Cutting north of Cowley Tunnel at Gnosall Heath, Staffordshire © Copyright Roger Kidd and licensed for reuse under this Creative Commons Licence

We are all familiar with the canals that run through our towns and villages, but what do we really know about the men that worked on the Shroppie in Gnosall and elsewhere?  Where did they live? Did they rent rooms or live in makeshift camps on the outskirts of the village? One of the newspaper reports shows that the men were accompanied by their wives, but what role in the community did these women play? Did any stay on after the completion of the canal? How much of what appeared in the papers was based on fact and how much was based on rumour and reputation? The navigators are part of our history but for the most part we seem to have cast them in a peripheral role as hard-working, hard-drinking, trouble-making outsiders. We need to dig deeper than that.

Notes

(1) The others can be found at Alton, Stafford and Penkridge. References to other lock-ups in Staffordshire appear in documents and newspaper reports but without further research it’s unclear whether these refer to purpose built structures such as those at Gnosall, or rooms in other buildings used as lock-ups. I understand that sometimes rooms were attached to public buildings such as the town hall and in other places there were rooms in some public houses which were used as lock-ups. This is not to be confused with lock-ins.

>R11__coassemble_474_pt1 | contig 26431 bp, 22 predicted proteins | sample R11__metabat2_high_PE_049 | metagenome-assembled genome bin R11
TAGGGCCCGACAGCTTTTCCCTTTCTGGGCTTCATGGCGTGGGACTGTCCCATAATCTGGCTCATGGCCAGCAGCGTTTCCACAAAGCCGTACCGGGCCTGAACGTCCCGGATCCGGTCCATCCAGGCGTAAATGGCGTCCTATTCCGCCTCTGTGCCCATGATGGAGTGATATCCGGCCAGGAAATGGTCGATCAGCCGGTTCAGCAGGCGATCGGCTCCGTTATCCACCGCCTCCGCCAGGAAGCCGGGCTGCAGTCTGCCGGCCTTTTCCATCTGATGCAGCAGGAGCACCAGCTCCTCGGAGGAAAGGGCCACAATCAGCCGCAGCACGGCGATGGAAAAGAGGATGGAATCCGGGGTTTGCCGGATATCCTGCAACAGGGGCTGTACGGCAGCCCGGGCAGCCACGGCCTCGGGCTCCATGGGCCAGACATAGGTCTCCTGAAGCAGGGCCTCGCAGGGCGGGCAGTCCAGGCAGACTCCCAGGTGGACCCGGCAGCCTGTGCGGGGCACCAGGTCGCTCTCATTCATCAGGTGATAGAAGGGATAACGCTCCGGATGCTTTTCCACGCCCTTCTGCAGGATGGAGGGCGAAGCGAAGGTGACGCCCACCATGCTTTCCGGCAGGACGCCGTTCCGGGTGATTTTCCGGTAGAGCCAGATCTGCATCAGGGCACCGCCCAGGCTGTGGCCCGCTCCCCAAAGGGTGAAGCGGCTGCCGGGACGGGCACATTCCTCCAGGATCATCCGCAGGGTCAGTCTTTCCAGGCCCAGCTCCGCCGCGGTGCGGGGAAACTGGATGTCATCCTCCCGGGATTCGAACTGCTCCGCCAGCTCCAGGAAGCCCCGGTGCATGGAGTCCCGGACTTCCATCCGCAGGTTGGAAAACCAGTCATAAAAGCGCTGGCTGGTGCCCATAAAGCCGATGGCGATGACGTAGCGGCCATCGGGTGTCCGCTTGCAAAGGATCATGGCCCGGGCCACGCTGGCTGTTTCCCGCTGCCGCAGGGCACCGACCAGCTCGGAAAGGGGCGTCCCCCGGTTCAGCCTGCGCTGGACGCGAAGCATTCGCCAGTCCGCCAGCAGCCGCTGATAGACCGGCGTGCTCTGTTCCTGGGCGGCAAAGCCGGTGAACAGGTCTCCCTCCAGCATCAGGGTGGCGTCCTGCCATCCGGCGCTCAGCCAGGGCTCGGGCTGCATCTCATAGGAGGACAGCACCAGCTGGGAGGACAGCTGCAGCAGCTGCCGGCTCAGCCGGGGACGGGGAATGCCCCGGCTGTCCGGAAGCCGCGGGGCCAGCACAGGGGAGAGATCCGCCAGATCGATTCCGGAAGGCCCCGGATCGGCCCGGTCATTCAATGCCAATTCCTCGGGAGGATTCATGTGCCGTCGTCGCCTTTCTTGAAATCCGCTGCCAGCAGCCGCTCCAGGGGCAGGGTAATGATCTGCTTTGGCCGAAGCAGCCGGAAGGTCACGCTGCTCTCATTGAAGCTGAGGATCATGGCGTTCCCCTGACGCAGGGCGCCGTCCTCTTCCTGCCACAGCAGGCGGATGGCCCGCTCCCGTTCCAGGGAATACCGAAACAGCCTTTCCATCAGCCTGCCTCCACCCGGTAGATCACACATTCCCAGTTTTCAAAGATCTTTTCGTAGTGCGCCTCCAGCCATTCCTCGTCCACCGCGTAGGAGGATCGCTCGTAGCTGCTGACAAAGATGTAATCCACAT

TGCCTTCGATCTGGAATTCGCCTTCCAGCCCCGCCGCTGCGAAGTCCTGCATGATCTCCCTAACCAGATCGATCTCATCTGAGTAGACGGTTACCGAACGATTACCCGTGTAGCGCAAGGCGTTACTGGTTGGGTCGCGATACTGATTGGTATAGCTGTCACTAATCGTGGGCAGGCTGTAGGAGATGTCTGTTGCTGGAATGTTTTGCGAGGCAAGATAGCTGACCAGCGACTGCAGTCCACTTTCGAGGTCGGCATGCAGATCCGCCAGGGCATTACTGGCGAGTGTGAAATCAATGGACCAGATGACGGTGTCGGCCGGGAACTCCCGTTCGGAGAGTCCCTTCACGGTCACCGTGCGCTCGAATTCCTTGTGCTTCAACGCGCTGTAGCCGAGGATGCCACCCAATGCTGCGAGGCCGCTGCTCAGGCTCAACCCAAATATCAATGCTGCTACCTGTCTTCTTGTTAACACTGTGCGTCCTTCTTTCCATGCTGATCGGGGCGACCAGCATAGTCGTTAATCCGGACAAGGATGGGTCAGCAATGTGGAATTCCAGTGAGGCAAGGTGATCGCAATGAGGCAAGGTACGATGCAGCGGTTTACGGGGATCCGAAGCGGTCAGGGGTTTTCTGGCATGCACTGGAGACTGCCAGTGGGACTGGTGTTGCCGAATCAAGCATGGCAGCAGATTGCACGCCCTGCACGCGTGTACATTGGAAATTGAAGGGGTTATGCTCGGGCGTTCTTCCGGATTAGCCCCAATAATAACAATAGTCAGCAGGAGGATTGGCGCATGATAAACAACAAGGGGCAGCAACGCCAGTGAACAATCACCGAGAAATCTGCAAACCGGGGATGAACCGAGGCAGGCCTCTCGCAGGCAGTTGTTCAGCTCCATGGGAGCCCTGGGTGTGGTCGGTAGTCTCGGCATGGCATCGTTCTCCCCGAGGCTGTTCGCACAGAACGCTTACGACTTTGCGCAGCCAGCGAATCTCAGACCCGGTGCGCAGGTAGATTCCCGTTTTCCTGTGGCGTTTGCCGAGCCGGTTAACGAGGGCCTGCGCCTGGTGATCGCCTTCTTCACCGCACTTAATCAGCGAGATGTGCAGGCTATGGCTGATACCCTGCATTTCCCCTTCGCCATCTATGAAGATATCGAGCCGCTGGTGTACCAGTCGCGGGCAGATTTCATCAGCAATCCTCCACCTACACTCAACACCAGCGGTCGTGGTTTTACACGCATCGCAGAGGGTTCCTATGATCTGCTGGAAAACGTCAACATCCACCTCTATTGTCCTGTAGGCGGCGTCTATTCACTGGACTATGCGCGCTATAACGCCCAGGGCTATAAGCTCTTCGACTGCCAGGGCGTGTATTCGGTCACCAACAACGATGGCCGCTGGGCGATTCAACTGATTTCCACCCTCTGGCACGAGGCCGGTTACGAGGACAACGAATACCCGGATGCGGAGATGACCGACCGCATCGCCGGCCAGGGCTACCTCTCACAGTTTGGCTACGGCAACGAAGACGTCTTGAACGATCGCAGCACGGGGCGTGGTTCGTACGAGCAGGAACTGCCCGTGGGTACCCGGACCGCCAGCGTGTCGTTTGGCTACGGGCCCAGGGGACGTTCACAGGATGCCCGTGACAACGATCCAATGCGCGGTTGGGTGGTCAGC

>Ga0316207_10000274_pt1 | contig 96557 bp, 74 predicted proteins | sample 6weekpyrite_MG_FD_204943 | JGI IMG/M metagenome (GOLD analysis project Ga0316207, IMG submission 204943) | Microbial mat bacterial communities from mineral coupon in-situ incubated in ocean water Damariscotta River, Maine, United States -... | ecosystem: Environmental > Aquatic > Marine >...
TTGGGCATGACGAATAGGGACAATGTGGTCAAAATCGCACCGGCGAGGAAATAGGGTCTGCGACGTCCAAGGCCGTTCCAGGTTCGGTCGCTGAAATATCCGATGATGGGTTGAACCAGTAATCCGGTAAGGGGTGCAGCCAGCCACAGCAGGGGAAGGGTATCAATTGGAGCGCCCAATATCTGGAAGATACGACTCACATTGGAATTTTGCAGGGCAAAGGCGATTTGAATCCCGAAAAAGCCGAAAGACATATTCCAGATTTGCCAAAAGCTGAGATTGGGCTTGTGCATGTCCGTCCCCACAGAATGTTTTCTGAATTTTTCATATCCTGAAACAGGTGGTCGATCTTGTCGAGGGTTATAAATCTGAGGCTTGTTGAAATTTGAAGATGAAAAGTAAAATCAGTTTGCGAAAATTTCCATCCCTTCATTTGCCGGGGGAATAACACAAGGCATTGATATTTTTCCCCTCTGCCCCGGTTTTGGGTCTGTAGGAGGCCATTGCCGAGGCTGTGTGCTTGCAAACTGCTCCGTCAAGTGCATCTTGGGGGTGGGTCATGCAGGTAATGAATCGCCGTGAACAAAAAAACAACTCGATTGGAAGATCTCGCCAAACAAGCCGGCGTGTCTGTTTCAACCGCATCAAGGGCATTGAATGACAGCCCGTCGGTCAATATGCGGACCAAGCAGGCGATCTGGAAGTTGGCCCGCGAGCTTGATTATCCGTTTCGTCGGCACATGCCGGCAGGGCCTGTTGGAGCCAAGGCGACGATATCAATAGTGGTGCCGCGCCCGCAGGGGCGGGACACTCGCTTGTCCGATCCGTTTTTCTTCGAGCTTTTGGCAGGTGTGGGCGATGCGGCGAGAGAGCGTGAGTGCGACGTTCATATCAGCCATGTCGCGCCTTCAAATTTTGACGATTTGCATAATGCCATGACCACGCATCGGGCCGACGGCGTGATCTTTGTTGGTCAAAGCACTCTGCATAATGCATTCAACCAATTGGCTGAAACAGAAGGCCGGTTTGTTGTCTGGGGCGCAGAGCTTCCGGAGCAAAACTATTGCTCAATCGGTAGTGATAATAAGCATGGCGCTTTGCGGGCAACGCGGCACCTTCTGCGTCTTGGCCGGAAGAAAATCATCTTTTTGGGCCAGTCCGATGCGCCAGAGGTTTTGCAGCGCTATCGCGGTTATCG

(2) I understand that this seemingly confusing sentence handed out by the judge related to the Judgement of Death Act 1823, where judges were given the discretion to pass a lesser sentence on the two hundred or so offences which carried a mandatory death sentence but still had to record a sentence of death.

(3) Tommy was a word for food.

(With thanks to Cllr Kenneth Ingram, Norman and Sheila Hailes and the other residents of Gnosall for their warm welcome and for showing us around the village on such a cold and damp day, More to follow!).

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Blue Sunday

My second ‘starting off at pub, and exploring the surrounding area’ type walk of the week, but this time with real life swans with just the one neck.

The sunny beer garden at the Red Lion was busy and I couldn’t help but feel that those who chose to remain inside the pub were missing out.  They were, and it wasn’t just the just the sun but also the wonderful sight of a pair of swans gliding down the canal with their eight cygnets. At one point the young ones were startled by a barking dog on one of the moored boats and darted back to huddle around one of their parents.